Scott:  If I may summarize what I think you’re saying—To be human is to have a heart that is humane, however despoiled, one that wishes the flourishing of itself and all others; qi is the life force in us that is either diminished or expanded according to the degree to which we cultivate that humaneness; and Dao as a path of self-cultivation is the means by which we cultivate that humaneness. To experience flood-like qi is to have realized the fullness of one’s humanity as an expression of humaneness, and that is a deeply mystical experience of oneness.

Mencius:  Yes, that’s it. Do you not agree?

Scott:  It’s difficult to disagree; only I think that I must. It’s a wonderful model, and one worthy of following—once it is contextualized by the inhumane indifference of Nature and its corollary that human nature is neither good nor evil, but morally neutral, as is everything else in Nature.

Zhuangzi:  Human nature is morally neutral, yet humanity is most fully expressed in the fullness of humaneness.

Scott:  Which is to say that there is no “human nature”, if by that we mean something preordained, fixed and sure. Humanity is a happening that has evolved a dualism that discriminates between right and wrong, and participates in both. Yet it has discovered that the pursuit of the right—humaneness—is the way that leads to its greatest flourishing.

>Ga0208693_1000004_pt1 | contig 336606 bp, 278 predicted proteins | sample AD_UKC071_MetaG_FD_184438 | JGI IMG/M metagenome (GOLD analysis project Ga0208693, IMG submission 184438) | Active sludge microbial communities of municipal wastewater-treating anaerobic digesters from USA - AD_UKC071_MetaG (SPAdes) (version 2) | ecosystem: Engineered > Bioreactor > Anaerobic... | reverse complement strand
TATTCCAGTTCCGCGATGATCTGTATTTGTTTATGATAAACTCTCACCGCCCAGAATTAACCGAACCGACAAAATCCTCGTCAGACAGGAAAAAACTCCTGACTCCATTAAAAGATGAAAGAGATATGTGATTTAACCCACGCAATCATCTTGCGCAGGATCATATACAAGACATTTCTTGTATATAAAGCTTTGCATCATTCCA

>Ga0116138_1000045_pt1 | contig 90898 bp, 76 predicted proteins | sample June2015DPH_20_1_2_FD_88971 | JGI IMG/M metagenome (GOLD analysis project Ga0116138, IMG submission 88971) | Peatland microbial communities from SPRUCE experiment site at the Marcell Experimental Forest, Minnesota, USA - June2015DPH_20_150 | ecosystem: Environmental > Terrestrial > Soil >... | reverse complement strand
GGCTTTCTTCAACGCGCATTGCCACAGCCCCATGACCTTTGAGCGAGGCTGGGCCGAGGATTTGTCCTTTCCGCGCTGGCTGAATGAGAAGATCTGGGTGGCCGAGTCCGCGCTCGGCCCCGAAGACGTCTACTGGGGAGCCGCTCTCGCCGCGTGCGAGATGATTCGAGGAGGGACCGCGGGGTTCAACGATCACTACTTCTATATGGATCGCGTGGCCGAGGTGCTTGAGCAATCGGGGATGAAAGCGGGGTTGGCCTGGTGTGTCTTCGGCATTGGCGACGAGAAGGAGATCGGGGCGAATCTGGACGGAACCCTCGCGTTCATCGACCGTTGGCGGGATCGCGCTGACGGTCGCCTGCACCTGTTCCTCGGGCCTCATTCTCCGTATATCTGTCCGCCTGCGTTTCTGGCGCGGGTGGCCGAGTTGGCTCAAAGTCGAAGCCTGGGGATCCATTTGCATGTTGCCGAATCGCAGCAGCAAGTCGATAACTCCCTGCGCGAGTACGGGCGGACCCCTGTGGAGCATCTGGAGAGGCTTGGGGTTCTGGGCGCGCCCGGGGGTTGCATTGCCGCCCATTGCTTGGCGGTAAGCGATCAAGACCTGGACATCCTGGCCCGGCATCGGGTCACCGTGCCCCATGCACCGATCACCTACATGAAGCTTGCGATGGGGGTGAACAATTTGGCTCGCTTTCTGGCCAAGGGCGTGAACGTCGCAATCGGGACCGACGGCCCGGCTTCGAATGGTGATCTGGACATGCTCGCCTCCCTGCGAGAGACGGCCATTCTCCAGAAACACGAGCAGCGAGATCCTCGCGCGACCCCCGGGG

Zz:  Right and wrong are incidental—accidental—and the positive value of the pursuit of humaneness is similarly incidental.

Mencius:  I understand your desire to avoid an absolute rightness written in Heaven, but even without it you return to my dao.

Zz:  We do. But it is our understanding of the nature of Dao that makes all the difference. Your Dao is Rightness, fixed and sure; our Dao is empty and gives no guidance except to cast all our knowing and discriminations back into ambiguity. And that we take as the human condition, if not its nature.

Scott:  So it is in Dao as a means to the cultivation of humanity that we differ. The Dao of “Daoism” is yin; that of Confucianism is yang. We follow wuwei; you follow wei. And though I know that you strongly disagree with Xunzi who says that human nature is evil, you agree in the primacy of wei. And Xunzi’s wei led most naturally to Han Feizi’s Legalism and the tyranny of the Qin.

Zz:  Well now, I’m not sure it’s entirely fair to equate Meng’s wei with Xun’s, though I agree that Xun’s disciple Han Feizi did take Xun’s belief in the necessity of external controls to its logical conclusion.

Scott:  Granted. But any wei uninformed of yin tends in the same direction.

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